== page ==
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The Challenge of Mercy

Robert Saul, MD: Works of mercy cannot be measured or specifically quantified yet they define the essential elements of our ability to provide meaningful care.

Sometime ago, I wrote an article about mercy.1 Mercy is that peculiar quality that at times seems ephemeral (transient, temporary) yet pervasive in its calling.  Mercy is meted out in discrete quantities at specific times yet should be ever-present in our interactions with other folks in our lives, especially the less fortunate.  Indeed, the ability to exhibit mercy can characterize a life of meaning. And as a physician, mercy is an essential trait in being a trusted doctor capable of non-judgmental compassionate care.

I must admit that I am still not sure how to describe or define it but find the writings of others to be quite helpful.

An article in the Journal of the American Medical Association addresses the calling of medicine and the difficulties with providing care to certain “difficult” patients.2 The author notes a previously attributed quote that “mercy is a willingness to enter into the chaos of another.”3  He further states that mercy is a “developed human capacity that involves hard, uncertain, and hidden work.” Works of mercy cannot be measured or specifically quantified yet they define the essential elements of our ability to provide meaningful care.

These descriptions bring the work of Bryan Stevenson into sharp focus.  Mr. Stevenson is the Executive Director of the Equal Justice Initiative in Montgomery, AL.  His book, Just Mercy: A Story of Justice and Redemption, recounts his work providing services for the poor, the disfavored, the condemned, and the incarcerated.4 The measure of each of us and the measure of our society indeed is related to the willingness to enter this “chaos” and accept our common humanity.  This work can be uncomfortable, but hard compassionate work always is.

Similar examples abound, but I will refer to a book I just completed, Three Girls from Bronzeville: A Uniquely American Memoir of Race, Fate, and Sisterhood.5 Dawn Turner chronicles her childhood on the South Side of Chicago.  The trials and tribulations of racism and poverty pervade her childhood as she, her sister and her best friend progress through the early decades of life.  The triumphs and shocking tragedies that are encountered certainly remind us of the chaos of others and the need to look and act beyond ourselves. And mercy is the critical factor here.

I was particularly struck by the comments of one individual who said she was capable of extending forgiveness to others but could not forgive herself—and this guilt was crushing.  So, mercy should perhaps be the willingness to enter into the chaos of others and also to enter into the chaos of our own lives.  Giving ourselves grace is so important.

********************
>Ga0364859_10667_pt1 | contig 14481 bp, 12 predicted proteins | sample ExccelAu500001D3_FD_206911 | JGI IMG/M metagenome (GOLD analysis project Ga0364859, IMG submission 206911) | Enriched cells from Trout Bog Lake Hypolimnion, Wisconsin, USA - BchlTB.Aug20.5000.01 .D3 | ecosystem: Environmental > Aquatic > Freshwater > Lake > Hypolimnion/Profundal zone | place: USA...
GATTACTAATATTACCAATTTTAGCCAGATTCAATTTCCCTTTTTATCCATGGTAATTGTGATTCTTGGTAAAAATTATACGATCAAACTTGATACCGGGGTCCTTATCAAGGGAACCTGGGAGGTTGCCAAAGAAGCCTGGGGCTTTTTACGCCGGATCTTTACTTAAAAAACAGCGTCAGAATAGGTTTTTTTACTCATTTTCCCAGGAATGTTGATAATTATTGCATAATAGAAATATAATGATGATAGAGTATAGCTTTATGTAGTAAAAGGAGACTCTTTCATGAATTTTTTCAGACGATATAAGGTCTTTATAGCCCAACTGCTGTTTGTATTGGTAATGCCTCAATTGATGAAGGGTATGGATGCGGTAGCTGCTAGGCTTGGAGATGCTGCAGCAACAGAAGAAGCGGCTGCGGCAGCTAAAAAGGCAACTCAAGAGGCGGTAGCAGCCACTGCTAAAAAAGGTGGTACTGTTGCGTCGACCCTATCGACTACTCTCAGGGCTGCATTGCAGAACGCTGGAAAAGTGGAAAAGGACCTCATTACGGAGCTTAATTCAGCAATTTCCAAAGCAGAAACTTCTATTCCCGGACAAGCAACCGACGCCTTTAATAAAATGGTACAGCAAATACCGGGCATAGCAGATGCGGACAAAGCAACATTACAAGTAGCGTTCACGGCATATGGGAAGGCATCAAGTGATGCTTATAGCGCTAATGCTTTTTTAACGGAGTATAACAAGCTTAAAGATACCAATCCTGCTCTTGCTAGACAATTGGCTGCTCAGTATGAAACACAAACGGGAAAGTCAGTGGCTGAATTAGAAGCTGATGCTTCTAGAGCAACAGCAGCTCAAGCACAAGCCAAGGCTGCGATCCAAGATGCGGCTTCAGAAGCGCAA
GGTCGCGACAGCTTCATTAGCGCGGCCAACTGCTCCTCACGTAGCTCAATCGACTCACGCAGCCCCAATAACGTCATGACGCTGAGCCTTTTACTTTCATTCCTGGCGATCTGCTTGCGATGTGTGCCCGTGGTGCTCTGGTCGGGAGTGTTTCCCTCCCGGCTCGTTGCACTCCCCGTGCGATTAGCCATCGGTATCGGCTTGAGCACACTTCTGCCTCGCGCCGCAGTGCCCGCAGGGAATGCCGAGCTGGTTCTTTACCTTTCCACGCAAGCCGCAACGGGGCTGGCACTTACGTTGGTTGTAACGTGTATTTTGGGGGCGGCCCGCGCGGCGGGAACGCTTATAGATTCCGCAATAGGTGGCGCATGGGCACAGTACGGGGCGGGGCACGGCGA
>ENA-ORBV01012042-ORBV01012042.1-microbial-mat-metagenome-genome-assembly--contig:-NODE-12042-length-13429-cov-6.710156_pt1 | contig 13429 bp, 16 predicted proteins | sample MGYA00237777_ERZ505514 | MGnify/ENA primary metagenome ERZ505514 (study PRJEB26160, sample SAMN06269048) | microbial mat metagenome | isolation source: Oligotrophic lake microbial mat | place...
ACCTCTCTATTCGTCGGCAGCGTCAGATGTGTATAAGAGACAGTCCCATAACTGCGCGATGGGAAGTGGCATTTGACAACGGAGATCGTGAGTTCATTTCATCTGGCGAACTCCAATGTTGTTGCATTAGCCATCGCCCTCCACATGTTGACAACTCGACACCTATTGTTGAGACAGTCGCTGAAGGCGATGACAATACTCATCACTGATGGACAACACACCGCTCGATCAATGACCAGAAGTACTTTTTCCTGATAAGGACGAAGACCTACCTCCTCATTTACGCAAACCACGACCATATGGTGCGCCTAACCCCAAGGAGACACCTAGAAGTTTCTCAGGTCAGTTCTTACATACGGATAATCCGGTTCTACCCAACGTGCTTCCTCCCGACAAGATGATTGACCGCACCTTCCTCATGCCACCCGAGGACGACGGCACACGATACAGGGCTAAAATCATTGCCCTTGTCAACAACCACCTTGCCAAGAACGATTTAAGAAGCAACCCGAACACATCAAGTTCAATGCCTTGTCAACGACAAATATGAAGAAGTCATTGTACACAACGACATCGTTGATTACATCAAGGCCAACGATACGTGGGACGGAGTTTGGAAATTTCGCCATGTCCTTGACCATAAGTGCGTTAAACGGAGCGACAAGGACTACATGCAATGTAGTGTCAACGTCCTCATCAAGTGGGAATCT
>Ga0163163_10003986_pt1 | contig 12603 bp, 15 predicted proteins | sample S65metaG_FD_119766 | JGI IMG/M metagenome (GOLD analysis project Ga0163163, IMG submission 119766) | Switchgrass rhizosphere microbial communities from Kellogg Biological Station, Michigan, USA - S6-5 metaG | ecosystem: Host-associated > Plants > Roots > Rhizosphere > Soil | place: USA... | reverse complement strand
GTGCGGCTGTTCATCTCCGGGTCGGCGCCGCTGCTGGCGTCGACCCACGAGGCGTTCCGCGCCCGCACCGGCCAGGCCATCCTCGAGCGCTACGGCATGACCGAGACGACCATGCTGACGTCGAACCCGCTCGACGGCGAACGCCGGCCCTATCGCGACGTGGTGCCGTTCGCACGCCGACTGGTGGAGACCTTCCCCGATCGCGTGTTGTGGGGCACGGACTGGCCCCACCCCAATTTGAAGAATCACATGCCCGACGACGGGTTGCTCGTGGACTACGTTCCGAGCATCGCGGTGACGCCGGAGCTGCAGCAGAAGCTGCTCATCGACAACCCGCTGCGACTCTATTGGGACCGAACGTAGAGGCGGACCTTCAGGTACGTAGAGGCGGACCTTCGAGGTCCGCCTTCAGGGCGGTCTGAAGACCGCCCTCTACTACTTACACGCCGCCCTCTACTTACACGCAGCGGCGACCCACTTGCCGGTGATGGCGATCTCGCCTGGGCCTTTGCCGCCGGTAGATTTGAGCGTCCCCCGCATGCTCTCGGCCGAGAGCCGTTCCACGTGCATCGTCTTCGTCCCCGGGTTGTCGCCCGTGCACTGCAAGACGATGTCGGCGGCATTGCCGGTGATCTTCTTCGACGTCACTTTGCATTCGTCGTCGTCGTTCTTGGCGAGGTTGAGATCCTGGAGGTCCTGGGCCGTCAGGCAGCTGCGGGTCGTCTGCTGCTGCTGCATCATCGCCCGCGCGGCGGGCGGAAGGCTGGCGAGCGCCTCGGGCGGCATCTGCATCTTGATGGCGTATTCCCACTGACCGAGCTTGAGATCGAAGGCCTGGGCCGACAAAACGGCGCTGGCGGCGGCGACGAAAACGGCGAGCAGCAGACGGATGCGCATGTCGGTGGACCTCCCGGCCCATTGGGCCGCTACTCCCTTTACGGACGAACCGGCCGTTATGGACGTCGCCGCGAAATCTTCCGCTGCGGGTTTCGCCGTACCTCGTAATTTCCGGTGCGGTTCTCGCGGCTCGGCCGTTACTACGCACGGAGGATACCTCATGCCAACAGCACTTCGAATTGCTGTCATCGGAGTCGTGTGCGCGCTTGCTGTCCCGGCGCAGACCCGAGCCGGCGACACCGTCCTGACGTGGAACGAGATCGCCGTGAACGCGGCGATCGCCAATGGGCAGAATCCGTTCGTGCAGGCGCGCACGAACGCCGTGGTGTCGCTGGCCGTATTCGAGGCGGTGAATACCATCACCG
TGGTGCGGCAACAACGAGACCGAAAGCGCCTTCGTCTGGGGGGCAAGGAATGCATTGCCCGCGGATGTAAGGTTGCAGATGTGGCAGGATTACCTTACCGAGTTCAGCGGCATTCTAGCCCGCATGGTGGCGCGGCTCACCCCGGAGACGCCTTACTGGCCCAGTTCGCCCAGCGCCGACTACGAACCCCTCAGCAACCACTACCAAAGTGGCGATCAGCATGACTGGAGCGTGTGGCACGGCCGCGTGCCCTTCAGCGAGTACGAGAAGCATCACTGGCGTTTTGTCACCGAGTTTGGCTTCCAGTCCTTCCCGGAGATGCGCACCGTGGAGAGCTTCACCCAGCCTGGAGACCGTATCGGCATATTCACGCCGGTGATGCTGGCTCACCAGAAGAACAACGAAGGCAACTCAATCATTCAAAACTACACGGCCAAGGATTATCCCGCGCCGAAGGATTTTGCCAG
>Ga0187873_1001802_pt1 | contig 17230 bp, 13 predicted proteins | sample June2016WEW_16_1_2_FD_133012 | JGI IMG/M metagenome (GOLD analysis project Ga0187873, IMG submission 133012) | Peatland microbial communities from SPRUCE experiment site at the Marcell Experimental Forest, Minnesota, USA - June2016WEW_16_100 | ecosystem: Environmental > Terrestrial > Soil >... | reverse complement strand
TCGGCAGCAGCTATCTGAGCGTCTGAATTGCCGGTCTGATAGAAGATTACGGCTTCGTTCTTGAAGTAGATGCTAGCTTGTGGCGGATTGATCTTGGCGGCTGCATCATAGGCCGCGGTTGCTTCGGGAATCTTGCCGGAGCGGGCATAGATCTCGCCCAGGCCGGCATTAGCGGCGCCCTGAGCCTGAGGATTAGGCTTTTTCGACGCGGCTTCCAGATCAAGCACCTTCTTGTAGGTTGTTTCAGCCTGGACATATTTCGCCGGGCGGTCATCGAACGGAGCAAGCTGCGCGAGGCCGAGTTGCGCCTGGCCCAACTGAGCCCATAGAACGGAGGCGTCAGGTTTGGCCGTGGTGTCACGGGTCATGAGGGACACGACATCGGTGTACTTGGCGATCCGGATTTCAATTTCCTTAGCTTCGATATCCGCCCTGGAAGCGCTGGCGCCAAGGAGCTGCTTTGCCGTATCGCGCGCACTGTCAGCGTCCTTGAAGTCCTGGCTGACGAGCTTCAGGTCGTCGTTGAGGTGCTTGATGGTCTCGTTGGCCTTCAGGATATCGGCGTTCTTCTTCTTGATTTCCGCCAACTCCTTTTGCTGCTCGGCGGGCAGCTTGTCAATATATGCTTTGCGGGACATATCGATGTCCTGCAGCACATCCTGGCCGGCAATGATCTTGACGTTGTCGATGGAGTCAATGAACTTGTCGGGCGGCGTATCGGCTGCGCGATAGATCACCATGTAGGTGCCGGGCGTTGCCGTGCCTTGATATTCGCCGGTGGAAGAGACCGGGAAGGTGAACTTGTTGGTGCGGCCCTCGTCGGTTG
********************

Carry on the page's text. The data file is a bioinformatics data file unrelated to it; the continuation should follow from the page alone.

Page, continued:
Mercy should perhaps be the willingness to enter into the chaos of others and also to enter into the chaos of our own lives. Giving ourselves grace is so important. Click To Tweet

 

Let me end with a quote from my article in 20161 – “I now see that mercy, and the discomfort that it invites, is a vital part of my mission going forward…The chaos of others can be quite discomforting. It is difficult to accept our roles at times to treat the less fortunate as we would our own family. Yet that is the measure of our ability to exhibit mercy and provide the nurturing care that is necessary to improve our lives, the lives of our fellow citizens, and the life of our community. As Dr. Daaleman states, ‘If the arc of medicine is to ultimately bend toward healing, mercy will be its fulcrum.’2 Whether engaged in medical service as a physician or community service as a citizen, we need to let mercy be our guide and let compassion and forbearance lead us forward.”

Mercy should be the same fulcrum for healing in our society as it is suggested for healing in medicine. Sincerity, humility and compassion are the decisive agents for the fulcrum to work as the crux of change.  We are capable of mercy and should exercise such at every opportunity.

Let’s not let mercy be transient or temporary but rather have it be pervasive in our lives.  The chaos of others is in so many ways the chaos of all of us when we acknowledge our common humanity.

 

  1. Saul RA. Mercy. GHS Proc. May 2016 1(1):70.
  2. Daaleman TP. The quality of mercy: will you be my doctor? JAMA. 2014;312:1863-4.
  3. Keenan JF. The Works of Mercy. Rowman & Littlefield; 2007, Lanham MD.
  4. Stevenson B. Just Mercy: A Story of Justice and Redemption. Spiegel and Grau, 2014, New York.
  5. Turner D. Three Girls from Bronzeville: A Uniquely American Memoir of Race, Fate, and Sisterhood. Simon and Schuster, 2021, New York.

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